Hermann Joseph Muller was an American geneticist and winner of the 1946 Nobel Prize in Physiology or Medicine.
Muller graduated with a B.A. in zoology from Columbia University in 1910, where he took courses with pioneering geneticist and zoologist E. B. Wilson. Muller also received an M.A. in physiology and a Ph.D. in zoology from Columbia. His Ph.D. thesis on the mechanism of crossing over in genetics was advised by Thomas Hunt Morgan in his preeminent fruit fly lab.
After obtaining his Ph.D., Muller taught at Rice University, Columbia, and the University of Texas at Austin, where he began his studies on mutations. He developed some of the core principles of spontaneous gene mutation, and in 1927 he found evidence for the increased production of mutations as a result of x-ray irradiation. This discovery opened up many lines of future work and was the basis for Muller’s 1946 Nobel Prize. Muller spent the majority of the 1930s abroad, working in Germany, Russia and Scotland. He returned to the United States in 1940. He was a professor at the University of Indiana, Bloomington, from 1945 until 1964.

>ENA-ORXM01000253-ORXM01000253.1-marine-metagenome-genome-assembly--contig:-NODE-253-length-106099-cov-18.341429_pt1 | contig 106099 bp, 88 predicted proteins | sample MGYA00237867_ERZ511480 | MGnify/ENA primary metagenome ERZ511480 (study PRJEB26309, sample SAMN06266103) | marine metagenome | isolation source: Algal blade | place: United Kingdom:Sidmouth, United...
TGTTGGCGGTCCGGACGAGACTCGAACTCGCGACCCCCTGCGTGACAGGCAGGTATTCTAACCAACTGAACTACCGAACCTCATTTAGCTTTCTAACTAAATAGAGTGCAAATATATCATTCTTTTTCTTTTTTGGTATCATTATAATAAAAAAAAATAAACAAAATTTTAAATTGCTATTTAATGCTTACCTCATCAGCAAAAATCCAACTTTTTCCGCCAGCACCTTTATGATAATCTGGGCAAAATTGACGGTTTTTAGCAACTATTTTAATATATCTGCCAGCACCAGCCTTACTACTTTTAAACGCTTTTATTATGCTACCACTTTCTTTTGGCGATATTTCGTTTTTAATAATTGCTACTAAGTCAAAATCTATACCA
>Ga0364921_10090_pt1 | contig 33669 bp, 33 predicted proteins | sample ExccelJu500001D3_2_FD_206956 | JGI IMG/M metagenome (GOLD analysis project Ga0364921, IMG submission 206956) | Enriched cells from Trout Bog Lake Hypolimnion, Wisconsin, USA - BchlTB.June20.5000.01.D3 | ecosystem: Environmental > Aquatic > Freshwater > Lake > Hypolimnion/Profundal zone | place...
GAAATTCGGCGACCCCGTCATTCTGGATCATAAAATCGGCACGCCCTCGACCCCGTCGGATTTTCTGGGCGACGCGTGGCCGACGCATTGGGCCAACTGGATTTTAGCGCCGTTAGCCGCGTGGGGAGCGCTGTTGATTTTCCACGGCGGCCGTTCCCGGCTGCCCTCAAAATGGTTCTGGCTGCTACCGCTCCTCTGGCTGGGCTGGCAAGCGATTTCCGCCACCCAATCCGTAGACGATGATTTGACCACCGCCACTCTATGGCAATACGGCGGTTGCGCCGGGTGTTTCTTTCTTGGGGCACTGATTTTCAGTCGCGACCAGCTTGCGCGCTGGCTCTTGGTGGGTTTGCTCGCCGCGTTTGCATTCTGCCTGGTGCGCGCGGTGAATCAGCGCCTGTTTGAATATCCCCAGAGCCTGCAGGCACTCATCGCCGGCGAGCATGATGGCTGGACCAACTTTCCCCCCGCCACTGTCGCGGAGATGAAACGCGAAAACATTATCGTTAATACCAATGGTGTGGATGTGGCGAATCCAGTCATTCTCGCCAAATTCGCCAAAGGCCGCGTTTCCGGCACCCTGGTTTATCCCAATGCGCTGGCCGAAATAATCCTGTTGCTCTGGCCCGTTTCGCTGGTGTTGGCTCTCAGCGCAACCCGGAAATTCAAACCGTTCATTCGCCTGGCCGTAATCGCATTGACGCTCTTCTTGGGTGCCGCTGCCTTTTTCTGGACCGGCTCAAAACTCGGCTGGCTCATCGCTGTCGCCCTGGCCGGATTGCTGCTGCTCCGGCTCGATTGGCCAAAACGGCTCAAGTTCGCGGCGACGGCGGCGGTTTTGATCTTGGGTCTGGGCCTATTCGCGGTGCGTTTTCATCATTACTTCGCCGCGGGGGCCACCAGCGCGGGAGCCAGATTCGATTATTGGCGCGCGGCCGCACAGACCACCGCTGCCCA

In 1943 and 1944, Muller acted as a civilian advisor to the Manhattan Project, and from 1946 to 1948 he advised the U.S. Atomic Energy Commission. Muller became a prominent advocate against nuclear weapons testing, signing the Russel-Einstein Manifesto in 1955 and a petition to the United Nations in 1958 to end nuclear weapons testing.
During his career, Muller authored over 300 papers and a handful of books on his biological research. He died on April 5, 1967, at the age of 76.